The ultimate solution to the problem of cataract does not lie in its surgical corrections but in its prevention. Even if the occurrence of cataract can be delayed by 10 years, it will reduce the surgical burden to half Cataract Research Groups (C.C.RG.) have been formed in different countries and the epidemiology of cataract is being discussed at various international meets.
We have undertaken 3 major projects in this field with the support of the N. P. C. B., W.H.O. and L C. M R
Posterior Segment Blindness
Other posterior segment blinding disorders, particularly diabetes mellitus and senile macular degeneration, will need increasing attention of the eye surgeons once the anterior segment blinding disorders are reasonably controlled.
Primary Eye Care
The key to the control of blindness is to develop an efficient primary health care system It may not be possible for medical officers who are already overburdened with other programmes to take up this responsibility. He could be assisted by ophthalmic assistants and para-medical workers trained under the National Programme in eye health education, school health programme for detection of refractive errors and other ocular disorders. There is also a need to train ophthalmic technicians and nurses for ophthalmic nursing and investigative procedures.
Medical & Health Education
The society has still not succeeded in restoring separate examination in the final MBBS. The curriculum and training of under- graduates should lay emphasis in the development of competence to diagnose and treat simple and common blinding disorders and in handling of ocular emergencies. References should be minimised to what cannot be handled by general practitioners.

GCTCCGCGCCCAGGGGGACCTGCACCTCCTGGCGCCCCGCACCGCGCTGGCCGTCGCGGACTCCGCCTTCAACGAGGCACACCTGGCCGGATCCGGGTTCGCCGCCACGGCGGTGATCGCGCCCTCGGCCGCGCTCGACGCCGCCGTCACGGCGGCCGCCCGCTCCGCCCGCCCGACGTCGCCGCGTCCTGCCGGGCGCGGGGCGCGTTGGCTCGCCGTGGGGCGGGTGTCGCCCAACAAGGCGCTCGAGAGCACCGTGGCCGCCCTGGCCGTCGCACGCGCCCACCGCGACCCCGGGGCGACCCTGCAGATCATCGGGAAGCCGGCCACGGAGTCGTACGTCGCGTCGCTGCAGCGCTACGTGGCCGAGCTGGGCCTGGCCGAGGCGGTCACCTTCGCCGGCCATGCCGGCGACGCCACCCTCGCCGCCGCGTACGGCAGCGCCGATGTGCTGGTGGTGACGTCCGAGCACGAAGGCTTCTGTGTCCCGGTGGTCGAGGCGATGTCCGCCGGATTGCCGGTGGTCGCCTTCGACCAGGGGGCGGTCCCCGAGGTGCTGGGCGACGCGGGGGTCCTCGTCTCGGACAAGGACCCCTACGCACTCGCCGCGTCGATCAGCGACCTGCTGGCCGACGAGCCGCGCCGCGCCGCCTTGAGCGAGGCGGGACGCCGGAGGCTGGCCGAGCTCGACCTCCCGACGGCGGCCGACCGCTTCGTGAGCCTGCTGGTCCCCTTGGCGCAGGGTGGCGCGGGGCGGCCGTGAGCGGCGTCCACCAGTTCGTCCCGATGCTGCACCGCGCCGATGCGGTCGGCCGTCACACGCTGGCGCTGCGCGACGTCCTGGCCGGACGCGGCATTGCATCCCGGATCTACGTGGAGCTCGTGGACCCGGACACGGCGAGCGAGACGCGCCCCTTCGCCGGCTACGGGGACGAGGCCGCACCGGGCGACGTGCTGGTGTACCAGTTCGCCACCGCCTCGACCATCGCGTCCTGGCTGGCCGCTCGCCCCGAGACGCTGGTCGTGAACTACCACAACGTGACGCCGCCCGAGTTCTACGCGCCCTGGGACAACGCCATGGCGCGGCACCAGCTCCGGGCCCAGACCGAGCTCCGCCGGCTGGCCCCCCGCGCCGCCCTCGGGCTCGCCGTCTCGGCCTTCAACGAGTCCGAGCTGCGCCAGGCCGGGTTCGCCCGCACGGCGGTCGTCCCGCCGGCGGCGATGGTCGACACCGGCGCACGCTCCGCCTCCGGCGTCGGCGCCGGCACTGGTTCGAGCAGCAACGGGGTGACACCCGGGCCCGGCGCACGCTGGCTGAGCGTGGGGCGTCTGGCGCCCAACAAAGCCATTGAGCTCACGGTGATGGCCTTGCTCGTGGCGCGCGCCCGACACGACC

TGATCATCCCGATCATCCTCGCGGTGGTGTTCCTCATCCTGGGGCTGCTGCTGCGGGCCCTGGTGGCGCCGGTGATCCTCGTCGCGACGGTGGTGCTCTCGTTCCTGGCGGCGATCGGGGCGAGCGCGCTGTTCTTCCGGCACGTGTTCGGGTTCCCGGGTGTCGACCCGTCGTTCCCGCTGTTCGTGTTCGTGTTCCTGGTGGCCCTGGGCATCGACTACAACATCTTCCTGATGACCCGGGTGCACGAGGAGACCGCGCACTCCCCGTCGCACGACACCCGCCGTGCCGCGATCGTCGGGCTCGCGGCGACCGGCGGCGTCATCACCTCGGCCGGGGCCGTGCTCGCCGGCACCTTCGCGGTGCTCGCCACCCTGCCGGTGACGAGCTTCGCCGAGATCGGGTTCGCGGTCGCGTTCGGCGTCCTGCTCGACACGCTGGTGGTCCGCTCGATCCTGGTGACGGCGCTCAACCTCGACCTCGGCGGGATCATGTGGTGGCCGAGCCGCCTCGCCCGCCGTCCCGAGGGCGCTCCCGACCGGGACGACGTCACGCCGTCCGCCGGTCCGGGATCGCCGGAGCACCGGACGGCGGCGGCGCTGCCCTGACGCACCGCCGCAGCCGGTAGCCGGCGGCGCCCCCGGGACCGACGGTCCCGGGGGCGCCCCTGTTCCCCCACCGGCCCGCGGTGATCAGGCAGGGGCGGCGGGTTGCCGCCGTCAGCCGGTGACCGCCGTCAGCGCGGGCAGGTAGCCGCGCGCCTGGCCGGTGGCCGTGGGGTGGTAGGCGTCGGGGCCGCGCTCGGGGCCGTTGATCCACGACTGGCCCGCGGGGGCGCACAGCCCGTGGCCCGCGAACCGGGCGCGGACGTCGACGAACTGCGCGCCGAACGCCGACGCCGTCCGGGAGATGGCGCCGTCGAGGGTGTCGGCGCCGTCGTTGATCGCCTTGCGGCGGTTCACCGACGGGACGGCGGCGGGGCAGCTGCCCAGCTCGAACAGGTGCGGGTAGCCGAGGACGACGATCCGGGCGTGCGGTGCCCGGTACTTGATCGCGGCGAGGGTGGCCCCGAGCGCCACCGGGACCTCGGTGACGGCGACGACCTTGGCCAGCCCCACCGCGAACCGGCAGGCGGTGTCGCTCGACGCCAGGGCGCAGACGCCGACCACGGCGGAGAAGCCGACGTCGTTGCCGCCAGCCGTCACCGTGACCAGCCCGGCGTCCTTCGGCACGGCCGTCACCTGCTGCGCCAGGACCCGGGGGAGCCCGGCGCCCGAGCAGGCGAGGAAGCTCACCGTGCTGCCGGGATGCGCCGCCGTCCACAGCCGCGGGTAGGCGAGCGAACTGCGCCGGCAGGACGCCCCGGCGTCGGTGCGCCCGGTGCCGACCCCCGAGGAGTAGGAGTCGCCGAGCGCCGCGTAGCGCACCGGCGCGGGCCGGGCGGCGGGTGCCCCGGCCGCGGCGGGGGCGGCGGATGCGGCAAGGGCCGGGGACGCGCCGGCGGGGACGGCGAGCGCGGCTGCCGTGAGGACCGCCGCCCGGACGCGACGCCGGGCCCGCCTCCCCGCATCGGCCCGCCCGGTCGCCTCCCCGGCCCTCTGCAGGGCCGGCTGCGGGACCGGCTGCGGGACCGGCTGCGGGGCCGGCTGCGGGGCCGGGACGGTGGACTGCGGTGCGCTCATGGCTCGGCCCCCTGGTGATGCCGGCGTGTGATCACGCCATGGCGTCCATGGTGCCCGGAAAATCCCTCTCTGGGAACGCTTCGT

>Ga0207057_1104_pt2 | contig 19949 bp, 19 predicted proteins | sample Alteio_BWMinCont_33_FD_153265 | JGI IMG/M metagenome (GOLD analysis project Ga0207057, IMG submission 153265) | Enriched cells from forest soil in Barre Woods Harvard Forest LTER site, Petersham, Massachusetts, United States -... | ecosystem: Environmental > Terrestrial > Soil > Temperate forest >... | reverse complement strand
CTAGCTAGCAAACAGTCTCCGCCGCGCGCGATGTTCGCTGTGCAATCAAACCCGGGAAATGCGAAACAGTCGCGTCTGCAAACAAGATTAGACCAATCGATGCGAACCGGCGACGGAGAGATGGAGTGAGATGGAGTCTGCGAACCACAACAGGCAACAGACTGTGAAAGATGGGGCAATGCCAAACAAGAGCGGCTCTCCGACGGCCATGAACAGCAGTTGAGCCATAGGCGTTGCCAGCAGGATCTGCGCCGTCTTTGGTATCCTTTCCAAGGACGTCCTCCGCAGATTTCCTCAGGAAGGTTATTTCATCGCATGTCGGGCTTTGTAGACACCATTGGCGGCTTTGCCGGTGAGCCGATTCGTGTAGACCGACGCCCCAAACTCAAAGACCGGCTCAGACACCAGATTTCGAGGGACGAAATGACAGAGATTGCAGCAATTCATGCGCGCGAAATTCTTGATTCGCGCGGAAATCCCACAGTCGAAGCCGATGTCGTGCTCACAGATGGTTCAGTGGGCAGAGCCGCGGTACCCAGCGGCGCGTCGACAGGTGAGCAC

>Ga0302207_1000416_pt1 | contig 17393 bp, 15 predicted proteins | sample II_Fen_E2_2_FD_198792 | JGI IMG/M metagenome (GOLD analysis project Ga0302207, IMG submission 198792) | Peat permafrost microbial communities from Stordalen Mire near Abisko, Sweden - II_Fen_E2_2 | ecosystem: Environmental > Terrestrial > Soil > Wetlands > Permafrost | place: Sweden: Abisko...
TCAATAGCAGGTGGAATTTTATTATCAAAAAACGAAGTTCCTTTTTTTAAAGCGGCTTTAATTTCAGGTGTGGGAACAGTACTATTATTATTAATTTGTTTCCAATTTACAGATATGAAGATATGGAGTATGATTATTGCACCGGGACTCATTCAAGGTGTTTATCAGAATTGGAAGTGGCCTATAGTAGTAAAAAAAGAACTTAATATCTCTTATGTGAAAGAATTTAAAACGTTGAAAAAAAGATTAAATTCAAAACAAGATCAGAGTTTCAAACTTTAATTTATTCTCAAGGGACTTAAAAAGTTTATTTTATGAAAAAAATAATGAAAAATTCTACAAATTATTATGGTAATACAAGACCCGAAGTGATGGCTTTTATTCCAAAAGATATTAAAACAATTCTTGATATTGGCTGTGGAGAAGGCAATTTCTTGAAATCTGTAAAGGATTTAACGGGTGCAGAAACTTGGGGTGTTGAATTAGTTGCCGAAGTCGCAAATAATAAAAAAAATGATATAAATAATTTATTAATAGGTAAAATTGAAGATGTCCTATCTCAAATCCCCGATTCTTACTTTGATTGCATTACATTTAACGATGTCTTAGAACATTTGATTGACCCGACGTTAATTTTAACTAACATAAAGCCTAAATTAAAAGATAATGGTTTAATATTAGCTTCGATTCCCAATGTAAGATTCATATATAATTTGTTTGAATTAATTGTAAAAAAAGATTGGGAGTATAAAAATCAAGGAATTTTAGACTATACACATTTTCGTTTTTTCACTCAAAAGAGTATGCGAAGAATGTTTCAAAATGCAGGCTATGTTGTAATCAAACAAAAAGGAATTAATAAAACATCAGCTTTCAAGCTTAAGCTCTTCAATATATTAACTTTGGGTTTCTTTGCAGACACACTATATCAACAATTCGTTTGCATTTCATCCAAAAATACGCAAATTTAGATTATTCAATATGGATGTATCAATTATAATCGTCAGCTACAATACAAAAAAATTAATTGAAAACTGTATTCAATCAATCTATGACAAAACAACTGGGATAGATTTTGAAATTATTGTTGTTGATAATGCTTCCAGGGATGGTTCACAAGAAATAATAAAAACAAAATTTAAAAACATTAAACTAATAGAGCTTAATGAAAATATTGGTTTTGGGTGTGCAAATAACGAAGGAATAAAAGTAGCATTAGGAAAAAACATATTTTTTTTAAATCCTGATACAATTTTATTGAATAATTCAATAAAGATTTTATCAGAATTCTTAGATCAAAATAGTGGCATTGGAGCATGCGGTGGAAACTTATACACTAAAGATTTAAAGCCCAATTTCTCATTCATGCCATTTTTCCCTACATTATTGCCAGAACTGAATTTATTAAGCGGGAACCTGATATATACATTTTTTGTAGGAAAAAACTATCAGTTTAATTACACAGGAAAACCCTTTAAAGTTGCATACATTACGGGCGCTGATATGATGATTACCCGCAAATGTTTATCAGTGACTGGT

Our post graduate training at the diploma level should concentrate in aquisition of skill and competence to manage common blinding disorders leaving retinal detachment keratoplasty, ophthalmoplasty, and orbital surgery for the degree level.
Continuing medical education for control of blindness is a must for ophthalmic specialists, health planners, practitioners and para medical workers. The diagnostic facilities and ophthalmic equipment should be upgraded.
In our annual conference we see a galaxy of researchers sharing their experiences and many other equally young and fertile brains who are not able to bloom owing to lack of guidance and support We should pick out these brilliant people and give them research potential and at the same time recognize their work before it is recognized abroad.
We should raise the standard of research and quality of our papers be proud of our own Journal and send our best papers to the Indian Journal.
Newer, sophisticated and expensive equipment is produced abroad and we have to import these at present Indigenous industry with a co-ordinated effort between the industry, engineering, biotechnological industries and professionals may help in developing good inexpensive equipment Liberalisation of import of components and concession on customs duty will also help rapid development of this industry.
Each one tech one
We need to enroll all ophthalmologists as our members. Dr. B. T. Maskati in his presidential address last year had exhorted us with the axiom "EACH ONE REACH ONE". I would like to prescribe the second step, "EACH ONE TEACH ONE". Ours is a speciality of technical skills. Many of our colleagues need to update their skills. This can not be done in the workshops and conferences only. So let" EACH ONE TEACH ONE". Let each senior teach a junior.
Accountability of profession to the people
While it is out bounden duty to look after the development of the science of Ophthalmology and the interest of our members, we cannot escape our obligations and responsibility to the people. With the boom in industrial and scientific growth, expectations of the people have also grown. We must come up to their expectations. Our profession has tremendous potential and we should harness its strength - to meet our obligations.
Our people exhibit full faith in the doctor being largely guided by their advise and are grateful for the benefaction obtained.
As a poet has said,
"Those who thus can see again
A world clear, crystal bright
Will never cease to thank the man Who gave them back this light".
"Let there be no endless night Let the world glow with light Let us friends join In the fight for sight".